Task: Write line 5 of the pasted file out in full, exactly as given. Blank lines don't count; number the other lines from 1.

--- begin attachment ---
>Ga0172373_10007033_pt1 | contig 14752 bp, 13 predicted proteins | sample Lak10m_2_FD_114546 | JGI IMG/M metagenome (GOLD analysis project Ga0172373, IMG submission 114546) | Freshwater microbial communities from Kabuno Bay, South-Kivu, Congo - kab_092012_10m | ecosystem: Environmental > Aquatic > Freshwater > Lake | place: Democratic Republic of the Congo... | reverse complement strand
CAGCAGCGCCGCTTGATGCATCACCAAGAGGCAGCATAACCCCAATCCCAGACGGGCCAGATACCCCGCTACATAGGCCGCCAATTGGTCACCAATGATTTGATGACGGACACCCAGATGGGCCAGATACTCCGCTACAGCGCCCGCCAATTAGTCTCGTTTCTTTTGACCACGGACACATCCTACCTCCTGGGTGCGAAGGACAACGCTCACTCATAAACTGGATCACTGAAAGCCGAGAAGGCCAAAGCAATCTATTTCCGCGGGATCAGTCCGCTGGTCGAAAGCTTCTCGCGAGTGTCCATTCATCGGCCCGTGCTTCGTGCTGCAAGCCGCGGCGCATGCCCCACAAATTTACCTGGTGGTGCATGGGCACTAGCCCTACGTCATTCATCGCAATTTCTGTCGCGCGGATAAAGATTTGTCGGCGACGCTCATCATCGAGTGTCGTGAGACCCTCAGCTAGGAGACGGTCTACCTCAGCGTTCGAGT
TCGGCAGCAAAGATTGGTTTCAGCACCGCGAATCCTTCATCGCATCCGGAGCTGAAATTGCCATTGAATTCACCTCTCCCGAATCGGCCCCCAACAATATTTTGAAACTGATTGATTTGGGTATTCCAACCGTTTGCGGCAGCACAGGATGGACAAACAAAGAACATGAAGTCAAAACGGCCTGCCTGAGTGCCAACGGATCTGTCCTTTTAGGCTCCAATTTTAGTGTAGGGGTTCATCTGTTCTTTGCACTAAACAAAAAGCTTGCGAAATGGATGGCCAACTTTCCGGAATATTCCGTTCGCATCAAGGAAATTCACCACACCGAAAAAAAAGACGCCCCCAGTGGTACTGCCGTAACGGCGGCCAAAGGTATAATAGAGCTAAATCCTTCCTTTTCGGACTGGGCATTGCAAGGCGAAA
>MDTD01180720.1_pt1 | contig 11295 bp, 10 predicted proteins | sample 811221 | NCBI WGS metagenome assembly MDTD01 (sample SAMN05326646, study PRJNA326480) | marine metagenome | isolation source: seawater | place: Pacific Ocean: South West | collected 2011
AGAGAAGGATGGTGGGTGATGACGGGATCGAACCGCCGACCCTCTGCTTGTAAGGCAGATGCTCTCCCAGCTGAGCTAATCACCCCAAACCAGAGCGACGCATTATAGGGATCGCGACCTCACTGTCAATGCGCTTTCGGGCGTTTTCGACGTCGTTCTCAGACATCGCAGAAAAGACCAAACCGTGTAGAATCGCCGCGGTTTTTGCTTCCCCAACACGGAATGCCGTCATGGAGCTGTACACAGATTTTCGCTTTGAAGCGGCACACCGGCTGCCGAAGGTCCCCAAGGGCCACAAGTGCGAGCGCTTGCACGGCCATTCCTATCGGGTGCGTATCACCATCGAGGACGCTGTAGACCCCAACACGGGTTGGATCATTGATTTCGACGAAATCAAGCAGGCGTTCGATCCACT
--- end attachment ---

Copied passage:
AGAGAAGGATGGTGGGTGATGACGGGATCGAACCGCCGACCCTCTGCTTGTAAGGCAGATGCTCTCCCAGCTGAGCTAATCACCCCAAACCAGAGCGACGCATTATAGGGATCGCGACCTCACTGTCAATGCGCTTTCGGGCGTTTTCGACGTCGTTCTCAGACATCGCAGAAAAGACCAAACCGTGTAGAATCGCCGCGGTTTTTGCTTCCCCAACACGGAATGCCGTCATGGAGCTGTACACAGATTTTCGCTTTGAAGCGGCACACCGGCTGCCGAAGGTCCCCAAGGGCCACAAGTGCGAGCGCTTGCACGGCCATTCCTATCGGGTGCGTATCACCATCGAGGACGCTGTAGACCCCAACACGGGTTGGATCATTGATTTCGACGAAATCAAGCAGGCGTTCGATCCACT